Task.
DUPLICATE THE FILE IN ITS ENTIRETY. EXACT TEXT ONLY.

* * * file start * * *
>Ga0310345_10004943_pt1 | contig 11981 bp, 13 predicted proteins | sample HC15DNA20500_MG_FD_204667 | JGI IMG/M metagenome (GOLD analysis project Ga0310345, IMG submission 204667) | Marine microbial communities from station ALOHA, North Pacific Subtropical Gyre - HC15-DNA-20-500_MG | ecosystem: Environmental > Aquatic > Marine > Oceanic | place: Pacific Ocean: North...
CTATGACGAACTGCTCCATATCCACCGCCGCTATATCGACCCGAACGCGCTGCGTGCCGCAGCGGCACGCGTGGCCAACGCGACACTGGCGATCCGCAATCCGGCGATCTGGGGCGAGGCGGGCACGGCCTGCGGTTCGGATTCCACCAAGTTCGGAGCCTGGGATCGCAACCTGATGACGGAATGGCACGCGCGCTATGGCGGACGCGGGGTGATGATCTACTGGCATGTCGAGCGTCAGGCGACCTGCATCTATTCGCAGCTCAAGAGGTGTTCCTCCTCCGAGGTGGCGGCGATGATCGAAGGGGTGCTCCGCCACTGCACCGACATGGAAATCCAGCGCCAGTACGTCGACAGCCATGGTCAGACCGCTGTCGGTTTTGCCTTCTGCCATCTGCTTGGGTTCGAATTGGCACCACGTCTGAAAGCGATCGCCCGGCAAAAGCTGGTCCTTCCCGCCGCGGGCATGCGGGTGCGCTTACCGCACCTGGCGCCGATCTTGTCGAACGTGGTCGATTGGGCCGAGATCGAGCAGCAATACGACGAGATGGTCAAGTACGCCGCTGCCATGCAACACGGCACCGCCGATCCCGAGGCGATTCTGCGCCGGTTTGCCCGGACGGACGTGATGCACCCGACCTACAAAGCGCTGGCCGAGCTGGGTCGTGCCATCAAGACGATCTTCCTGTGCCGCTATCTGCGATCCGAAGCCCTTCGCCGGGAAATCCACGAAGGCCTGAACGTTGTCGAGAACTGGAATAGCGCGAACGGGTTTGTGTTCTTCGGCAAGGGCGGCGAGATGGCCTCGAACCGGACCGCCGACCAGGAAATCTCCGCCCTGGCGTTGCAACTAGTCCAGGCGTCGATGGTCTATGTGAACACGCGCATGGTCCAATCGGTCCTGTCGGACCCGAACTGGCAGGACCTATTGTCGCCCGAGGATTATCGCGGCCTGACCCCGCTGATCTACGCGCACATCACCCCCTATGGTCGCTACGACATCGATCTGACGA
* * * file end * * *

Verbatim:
>Ga0310345_10004943_pt1 | contig 11981 bp, 13 predicted proteins | sample HC15DNA20500_MG_FD_204667 | JGI IMG/M metagenome (GOLD analysis project Ga0310345, IMG submission 204667) | Marine microbial communities from station ALOHA, North Pacific Subtropical Gyre - HC15-DNA-20-500_MG | ecosystem: Environmental > Aquatic > Marine > Oceanic | place: Pacific Ocean: North...
CTATGACGAACTGCTCCATATCCACCGCCGCTATATCGACCCGAACGCGCTGCGTGCCGCAGCGGCACGCGTGGCCAACGCGACACTGGCGATCCGCAATCCGGCGATCTGGGGCGAGGCGGGCACGGCCTGCGGTTCGGATTCCACCAAGTTCGGAGCCTGGGATCGCAACCTGATGACGGAATGGCACGCGCGCTATGGCGGACGCGGGGTGATGATCTACTGGCATGTCGAGCGTCAGGCGACCTGCATCTATTCGCAGCTCAAGAGGTGTTCCTCCTCCGAGGTGGCGGCGATGATCGAAGGGGTGCTCCGCCACTGCACCGACATGGAAATCCAGCGCCAGTACGTCGACAGCCATGGTCAGACCGCTGTCGGTTTTGCCTTCTGCCATCTGCTTGGGTTCGAATTGGCACCACGTCTGAAAGCGATCGCCCGGCAAAAGCTGGTCCTTCCCGCCGCGGGCATGCGGGTGCGCTTACCGCACCTGGCGCCGATCTTGTCGAACGTGGTCGATTGGGCCGAGATCGAGCAGCAATACGACGAGATGGTCAAGTACGCCGCTGCCATGCAACACGGCACCGCCGATCCCGAGGCGATTCTGCGCCGGTTTGCCCGGACGGACGTGATGCACCCGACCTACAAAGCGCTGGCCGAGCTGGGTCGTGCCATCAAGACGATCTTCCTGTGCCGCTATCTGCGATCCGAAGCCCTTCGCCGGGAAATCCACGAAGGCCTGAACGTTGTCGAGAACTGGAATAGCGCGAACGGGTTTGTGTTCTTCGGCAAGGGCGGCGAGATGGCCTCGAACCGGACCGCCGACCAGGAAATCTCCGCCCTGGCGTTGCAACTAGTCCAGGCGTCGATGGTCTATGTGAACACGCGCATGGTCCAATCGGTCCTGTCGGACCCGAACTGGCAGGACCTATTGTCGCCCGAGGATTATCGCGGCCTGACCCCGCTGATCTACGCGCACATCACCCCCTATGGTCGCTACGACATCGATCTGACGA